Q&A With the Author

What was your inspiration for writing this book?

The idea for this story was initially sparked by a case study when I was in graduate school for mental health counseling. I don’t recall the exact details of the case we were discussing now, but a “what if” popped into my mind: what if a husband and wife had been planning a big trip for decades only for the husband to die in an accident the night before they were supposed to leave? From there, the idea of having her go instead with her daughter who she is somewhat estranged from took hold, and the characters of Anita and Carrie planted themselves in my brain. The opportunity to explore the mother-daughter dynamic and really dig into exploring what caused these characters to have such a strained relationship despite Anita wanting a daughter so badly and loving Carrie with her whole heart was exciting to me, and with each draft and round of revision, I was able to dig deeper and really tease out who these two people were and what caused them to butt heads and misunderstand one another .

What did you enjoy most about writing this book?

My favorite part about writing this book was seeing it get better and better with each revision. This started as a NaNoWriMo project and while it was a complete draft, it was very bare bones at that point. Each time I went back through, more layers and depth got added in, and each time I became a stronger writer. With each draft, I knew my characters better and was able to articulate their emotions and show them in a way I hadn’t been able to in the previous draft. While the overall story I was trying to tell stayed the same, it became so much richer with each round of revision.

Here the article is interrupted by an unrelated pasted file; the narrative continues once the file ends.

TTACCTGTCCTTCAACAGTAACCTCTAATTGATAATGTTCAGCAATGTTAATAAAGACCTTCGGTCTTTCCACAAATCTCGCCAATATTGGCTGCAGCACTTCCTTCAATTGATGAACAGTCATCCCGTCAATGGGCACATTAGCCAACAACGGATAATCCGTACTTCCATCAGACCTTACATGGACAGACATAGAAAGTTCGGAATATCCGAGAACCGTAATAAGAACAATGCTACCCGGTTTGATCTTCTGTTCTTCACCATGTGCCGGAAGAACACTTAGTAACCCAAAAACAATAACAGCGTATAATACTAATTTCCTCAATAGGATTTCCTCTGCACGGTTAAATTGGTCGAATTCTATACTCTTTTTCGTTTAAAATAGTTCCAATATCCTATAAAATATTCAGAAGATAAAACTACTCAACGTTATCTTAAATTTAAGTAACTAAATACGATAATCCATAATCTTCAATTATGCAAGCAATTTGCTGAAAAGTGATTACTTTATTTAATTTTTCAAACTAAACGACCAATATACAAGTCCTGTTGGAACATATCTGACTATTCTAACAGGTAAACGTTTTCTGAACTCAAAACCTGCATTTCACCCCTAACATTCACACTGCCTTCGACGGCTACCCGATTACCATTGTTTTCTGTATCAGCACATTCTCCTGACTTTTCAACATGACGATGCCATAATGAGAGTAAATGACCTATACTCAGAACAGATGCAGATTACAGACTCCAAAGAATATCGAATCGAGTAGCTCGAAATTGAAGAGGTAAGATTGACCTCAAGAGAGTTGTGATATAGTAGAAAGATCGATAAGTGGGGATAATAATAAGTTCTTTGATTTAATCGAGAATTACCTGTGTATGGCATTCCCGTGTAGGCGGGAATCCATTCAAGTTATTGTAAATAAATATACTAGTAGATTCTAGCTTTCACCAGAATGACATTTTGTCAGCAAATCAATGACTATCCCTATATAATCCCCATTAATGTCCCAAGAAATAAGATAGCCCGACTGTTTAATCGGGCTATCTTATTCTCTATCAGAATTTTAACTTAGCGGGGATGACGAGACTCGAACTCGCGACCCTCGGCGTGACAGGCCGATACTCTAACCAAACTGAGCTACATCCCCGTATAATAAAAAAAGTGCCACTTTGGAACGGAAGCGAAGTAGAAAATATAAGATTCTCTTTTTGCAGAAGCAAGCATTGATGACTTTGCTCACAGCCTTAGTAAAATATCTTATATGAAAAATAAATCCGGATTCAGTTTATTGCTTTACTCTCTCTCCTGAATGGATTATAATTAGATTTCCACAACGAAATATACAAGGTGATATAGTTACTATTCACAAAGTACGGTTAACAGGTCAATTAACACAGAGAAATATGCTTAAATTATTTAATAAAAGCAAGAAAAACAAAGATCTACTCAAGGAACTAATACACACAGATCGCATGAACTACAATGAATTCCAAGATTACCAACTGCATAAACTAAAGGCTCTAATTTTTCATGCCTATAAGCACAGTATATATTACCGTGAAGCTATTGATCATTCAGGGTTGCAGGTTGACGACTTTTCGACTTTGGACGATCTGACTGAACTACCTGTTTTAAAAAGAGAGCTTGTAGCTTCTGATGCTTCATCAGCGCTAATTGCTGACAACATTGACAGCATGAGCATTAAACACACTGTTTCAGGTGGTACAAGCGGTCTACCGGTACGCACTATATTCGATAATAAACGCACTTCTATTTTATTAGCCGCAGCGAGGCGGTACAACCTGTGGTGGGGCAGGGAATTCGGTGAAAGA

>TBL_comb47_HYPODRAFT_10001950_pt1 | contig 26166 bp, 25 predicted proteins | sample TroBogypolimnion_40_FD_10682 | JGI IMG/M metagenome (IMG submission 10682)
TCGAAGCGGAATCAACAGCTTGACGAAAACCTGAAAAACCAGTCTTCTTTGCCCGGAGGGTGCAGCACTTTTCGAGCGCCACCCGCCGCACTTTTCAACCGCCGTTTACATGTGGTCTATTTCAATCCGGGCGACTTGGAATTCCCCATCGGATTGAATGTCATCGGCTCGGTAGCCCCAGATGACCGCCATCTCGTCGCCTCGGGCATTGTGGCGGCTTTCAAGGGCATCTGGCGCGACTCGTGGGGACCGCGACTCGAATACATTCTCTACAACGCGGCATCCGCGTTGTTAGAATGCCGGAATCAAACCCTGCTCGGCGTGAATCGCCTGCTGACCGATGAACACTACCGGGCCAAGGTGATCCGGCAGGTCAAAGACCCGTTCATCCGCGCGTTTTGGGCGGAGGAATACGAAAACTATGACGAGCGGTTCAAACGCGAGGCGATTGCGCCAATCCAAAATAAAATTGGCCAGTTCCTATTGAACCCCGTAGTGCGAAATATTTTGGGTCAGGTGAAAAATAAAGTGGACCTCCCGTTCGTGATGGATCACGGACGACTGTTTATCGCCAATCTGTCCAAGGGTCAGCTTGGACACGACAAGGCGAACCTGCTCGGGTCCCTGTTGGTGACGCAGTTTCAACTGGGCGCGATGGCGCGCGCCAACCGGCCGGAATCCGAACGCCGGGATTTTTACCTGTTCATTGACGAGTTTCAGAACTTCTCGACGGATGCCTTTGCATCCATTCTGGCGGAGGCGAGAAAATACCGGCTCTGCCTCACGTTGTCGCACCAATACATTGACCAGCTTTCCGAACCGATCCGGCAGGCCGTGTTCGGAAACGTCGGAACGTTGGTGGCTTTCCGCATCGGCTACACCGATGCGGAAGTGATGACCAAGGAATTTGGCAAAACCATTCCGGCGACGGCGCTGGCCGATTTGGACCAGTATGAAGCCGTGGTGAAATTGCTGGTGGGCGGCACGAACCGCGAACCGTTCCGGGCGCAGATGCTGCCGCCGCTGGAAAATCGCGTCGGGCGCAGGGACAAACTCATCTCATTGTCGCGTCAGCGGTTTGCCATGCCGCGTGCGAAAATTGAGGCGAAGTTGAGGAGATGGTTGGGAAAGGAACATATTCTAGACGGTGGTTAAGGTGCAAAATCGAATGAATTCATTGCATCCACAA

Do you have any other books you are working on that you can tell us about?

Yes, I’m currently revising my next book to be published, tentatively titled The Girl from the Song. This story is about 27-year-old Tenley Harwell who left for Paris right after college graduation, and now five years later is forced back home for her best friend’s funeral. In coming back to Buffalo, she fears her biggest struggle will be confronting her rockstar ex-boyfriend who, against her wishes, wrote his band’s first album about her and then shared her name with the press. But she discovers the biggest hurdle is actually making amends with her sister who she left behind. 

Can you tell us about what you have planned for the future?

It’s been my dream to be a published author for as long as I can remember. If ten-year-old me had had her way, I’d have published my first book ten years ago. But learning the craft of writing a strong, compelling story takes a lot of time, and while there were several points where I wanted to throw in the towel, I’m so grateful I stuck with it because The Serendipity of Catastrophe is a book I’m immensely proud to have my name on the cover of. My hope is that this book is just the beginning of my career as an author, and my plan moving forward is to keep writing and keep publishing. 


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Lisa Fellinger will award a $20 Amazon/BN GC to a randomly drawn winner.